As he goes from summit to summit, next on Kim Jong-un’s list: Shinzo Abe
Kim Jong-un is busy these days, going from one summit to another. In less than three months, the 34-year-old leader of North Korea has had a summit meeting with U.S. President Donald Trump, met Chinese President Xi Jinping three times, held two inter-Korea summit talks with his South Korean counterpart, Moon Jae-in, and accepted an invitation from Russian President Vladimir Putin to meet in Vladivostok.
However, there has been one important leader missing from the summitry: Japan’s Shinzo Abe.
“Japan,” writes Todd Crowell of Asia Times, “is becoming an increasingly irrelevant player in the fast-moving diplomatic drama unfolding across Northeast Asia — assuming that one can even legitimately use the word ‘player’ to describe Japan.” Japan, according to Crowell, is currently suffering from an acute case of “Japan Passing.”
“United States,” says Martin Fritz of Deutsche Welle, “is leaving Japan in cold on North Korea. The outcome of the U.S.-North Korea summit in Singapore is a headache for Japan. Japan, for instance, could be faced with the prospect of a U.S.-North Korean agreement to dismantle long-range missiles, while remaining within reach of Pyongyang’s arsenal of medium-range missiles.”
Understandably, the Abe administration is reorienting its North Korea policy and taking necessary actions to get Japan back in the game. Shinzo Abe was well known for his hardline stance against North Korea. On the very same day of the U.S.-North Korea summit, however, Abe declared his readiness to meet with Kim Jong-un, “I’m determined that Japan has to solve the issue by talking directly with North Korea. I support the joint statement as the first step toward a comprehensive resolution of issues involving North Korea. The next step is for us to hold direct talks with North Korea.”
Then, on June 16, Abe signaled that Japan would likely help shoulder the costs of North Korea’s denuclearization, “As we stand to benefit from denuclearization, we must think about such matters,” announced Abe, “some kind of international agreement is conceivable.”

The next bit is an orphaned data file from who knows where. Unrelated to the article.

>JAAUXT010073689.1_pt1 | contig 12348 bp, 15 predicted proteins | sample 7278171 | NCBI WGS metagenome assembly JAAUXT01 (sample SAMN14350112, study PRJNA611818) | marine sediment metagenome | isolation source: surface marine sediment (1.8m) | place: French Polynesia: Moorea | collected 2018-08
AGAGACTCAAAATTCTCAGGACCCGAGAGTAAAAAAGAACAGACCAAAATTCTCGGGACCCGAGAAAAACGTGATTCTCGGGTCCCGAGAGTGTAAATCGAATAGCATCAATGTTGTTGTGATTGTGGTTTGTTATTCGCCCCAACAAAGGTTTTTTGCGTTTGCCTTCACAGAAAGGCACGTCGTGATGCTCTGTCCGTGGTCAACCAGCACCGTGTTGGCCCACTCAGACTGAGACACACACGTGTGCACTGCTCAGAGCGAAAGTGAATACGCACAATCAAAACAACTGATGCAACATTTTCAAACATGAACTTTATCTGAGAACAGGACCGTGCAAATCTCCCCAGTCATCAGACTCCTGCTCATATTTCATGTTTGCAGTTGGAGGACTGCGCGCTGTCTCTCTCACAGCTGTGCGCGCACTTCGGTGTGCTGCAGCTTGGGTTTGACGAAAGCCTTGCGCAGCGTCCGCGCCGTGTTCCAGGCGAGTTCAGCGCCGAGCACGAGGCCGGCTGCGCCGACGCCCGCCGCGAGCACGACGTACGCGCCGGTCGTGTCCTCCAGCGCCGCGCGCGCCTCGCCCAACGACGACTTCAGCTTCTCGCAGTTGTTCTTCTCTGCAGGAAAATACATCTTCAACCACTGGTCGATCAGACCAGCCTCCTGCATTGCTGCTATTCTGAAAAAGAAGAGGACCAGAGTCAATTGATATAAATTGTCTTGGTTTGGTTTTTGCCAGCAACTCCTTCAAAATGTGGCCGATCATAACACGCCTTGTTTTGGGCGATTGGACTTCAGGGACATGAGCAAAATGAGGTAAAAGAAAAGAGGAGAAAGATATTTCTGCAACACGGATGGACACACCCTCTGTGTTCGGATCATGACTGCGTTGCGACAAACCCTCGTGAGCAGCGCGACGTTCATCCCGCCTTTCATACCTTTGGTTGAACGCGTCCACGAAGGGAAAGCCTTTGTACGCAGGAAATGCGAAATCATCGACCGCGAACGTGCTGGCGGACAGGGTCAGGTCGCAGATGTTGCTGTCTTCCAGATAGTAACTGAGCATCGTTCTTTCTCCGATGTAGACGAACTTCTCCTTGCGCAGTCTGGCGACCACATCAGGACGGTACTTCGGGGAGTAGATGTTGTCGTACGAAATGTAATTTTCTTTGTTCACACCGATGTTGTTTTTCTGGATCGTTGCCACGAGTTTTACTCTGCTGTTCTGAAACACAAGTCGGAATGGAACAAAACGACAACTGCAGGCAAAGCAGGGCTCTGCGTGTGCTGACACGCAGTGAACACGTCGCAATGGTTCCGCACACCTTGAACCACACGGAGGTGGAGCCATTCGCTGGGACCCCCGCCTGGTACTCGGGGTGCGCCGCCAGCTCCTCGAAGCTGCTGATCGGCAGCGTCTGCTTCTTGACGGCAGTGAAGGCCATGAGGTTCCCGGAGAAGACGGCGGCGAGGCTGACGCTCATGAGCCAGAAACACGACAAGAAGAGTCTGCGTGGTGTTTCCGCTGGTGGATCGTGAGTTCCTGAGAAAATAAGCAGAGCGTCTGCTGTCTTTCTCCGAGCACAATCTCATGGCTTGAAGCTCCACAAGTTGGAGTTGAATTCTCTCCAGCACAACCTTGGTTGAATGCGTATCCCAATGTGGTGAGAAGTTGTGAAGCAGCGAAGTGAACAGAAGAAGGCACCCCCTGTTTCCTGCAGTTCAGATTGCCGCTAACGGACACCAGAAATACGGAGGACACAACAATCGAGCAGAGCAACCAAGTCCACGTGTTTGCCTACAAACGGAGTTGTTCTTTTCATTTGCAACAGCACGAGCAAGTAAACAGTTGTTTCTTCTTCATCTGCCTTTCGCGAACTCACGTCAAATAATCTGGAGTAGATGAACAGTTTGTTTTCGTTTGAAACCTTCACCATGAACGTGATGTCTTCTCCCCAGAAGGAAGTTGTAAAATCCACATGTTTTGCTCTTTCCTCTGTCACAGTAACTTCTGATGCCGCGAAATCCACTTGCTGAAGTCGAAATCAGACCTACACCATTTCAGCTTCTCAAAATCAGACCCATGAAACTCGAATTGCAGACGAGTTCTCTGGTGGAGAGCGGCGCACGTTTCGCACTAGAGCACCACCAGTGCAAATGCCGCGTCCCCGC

“Prime Minister Shinzo Abe,” Japan’s Kyodo News reported, “has expressed readiness to support initial costs related to the International Atomic Energy Agency inspections, Japan is also planning to provide additional funds needed to neutralize Pyongyang’s nuclear facilities and transport its nuclear materials. Moreover, Abe is aiming to propose a new international body to manage the funds provided by each country. The plans apparently reflect Tokyo’s eagerness to take the lead in the denuclearization process of the Korean Peninsula.”
Prime Minister Abe’s ultimate goal is to normalize Japan’s diplomatic ties with North Korea.
Before Abe can move forward to improve Japan’s relations with North Korea, however, there is a big issue, perhaps bigger than the issue of denuclearization, in the Japanese-North Korean bilateral relations: The fate of 12 Japanese citizens abducted in the late 1970s and early 1980s.
Tokyo officially lists 17 of its citizens as having been abducted by North Korean agents. Five abductees returned home in 2002. More than 12 million Japanese citizens had signed petitions in 2017, urging Abe to continue efforts to bring the rest home.
For Abe, writes Yuki Tatsumi, director of the Japan Program at the Stimson Center, “the decision to possibly change his government’s current position on the abductee issue will be particularly hard-after all, his advocacy for the resolution of the abduction issue was a trigger for his political rise.” If Abe fails to make progress on the issue of the abducted Japanese citizens in a meeting with Kim, says Lauren Richardson at the Asia-Pacific College of Diplomacy, “it could very well spell his political demise.”
Once again, the ball is in Kim Jong-un’s court. And once again, Kim Jong-un is on the move: During his summit with U.S. President Donald Trump, Kim had signaled a possible shift in his position regarding the issue of Japanese abductees.
Why has the North Korean leader shifted his position?
“Now that Kim Jong-un has gotten the world’s attention, he wants more than assurances that his regime will be left alone to run North Korea,” writes Mitsuru Obe of Nikkei Asian Review, “he might be in position to extract more than $10 billion from Japan that he can then use as seed money to get its underdeveloped economy growing.” Tokyo normalized its relations with Seoul in 1965 and provided massive economic assistance-amounted to more than 1 trillion yen-to South Korea in exchange for nullifying South Koran reparation claims.
The day that Pyongyang normalizes its diplomatic relations with Tokyo will also be a big payday for North Korea.
Xiaoxiong Yi is director of Marietta College’s China Program.